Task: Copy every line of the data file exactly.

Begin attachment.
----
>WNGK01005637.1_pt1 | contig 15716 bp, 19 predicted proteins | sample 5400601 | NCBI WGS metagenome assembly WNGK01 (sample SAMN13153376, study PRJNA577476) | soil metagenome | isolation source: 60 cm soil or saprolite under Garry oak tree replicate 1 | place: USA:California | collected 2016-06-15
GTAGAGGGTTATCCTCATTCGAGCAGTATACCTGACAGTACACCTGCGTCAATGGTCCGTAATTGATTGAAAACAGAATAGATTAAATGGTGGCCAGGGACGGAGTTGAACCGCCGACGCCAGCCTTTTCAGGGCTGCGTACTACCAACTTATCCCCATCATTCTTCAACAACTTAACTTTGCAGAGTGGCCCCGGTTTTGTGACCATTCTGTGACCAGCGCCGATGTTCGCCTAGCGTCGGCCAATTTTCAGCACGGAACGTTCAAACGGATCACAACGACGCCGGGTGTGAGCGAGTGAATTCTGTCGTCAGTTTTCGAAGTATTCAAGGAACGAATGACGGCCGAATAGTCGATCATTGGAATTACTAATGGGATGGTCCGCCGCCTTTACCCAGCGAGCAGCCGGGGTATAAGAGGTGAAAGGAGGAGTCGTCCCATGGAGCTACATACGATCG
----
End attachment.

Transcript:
>WNGK01005637.1_pt1 | contig 15716 bp, 19 predicted proteins | sample 5400601 | NCBI WGS metagenome assembly WNGK01 (sample SAMN13153376, study PRJNA577476) | soil metagenome | isolation source: 60 cm soil or saprolite under Garry oak tree replicate 1 | place: USA:California | collected 2016-06-15
GTAGAGGGTTATCCTCATTCGAGCAGTATACCTGACAGTACACCTGCGTCAATGGTCCGTAATTGATTGAAAACAGAATAGATTAAATGGTGGCCAGGGACGGAGTTGAACCGCCGACGCCAGCCTTTTCAGGGCTGCGTACTACCAACTTATCCCCATCATTCTTCAACAACTTAACTTTGCAGAGTGGCCCCGGTTTTGTGACCATTCTGTGACCAGCGCCGATGTTCGCCTAGCGTCGGCCAATTTTCAGCACGGAACGTTCAAACGGATCACAACGACGCCGGGTGTGAGCGAGTGAATTCTGTCGTCAGTTTTCGAAGTATTCAAGGAACGAATGACGGCCGAATAGTCGATCATTGGAATTACTAATGGGATGGTCCGCCGCCTTTACCCAGCGAGCAGCCGGGGTATAAGAGGTGAAAGGAGGAGTCGTCCCATGGAGCTACATACGATCG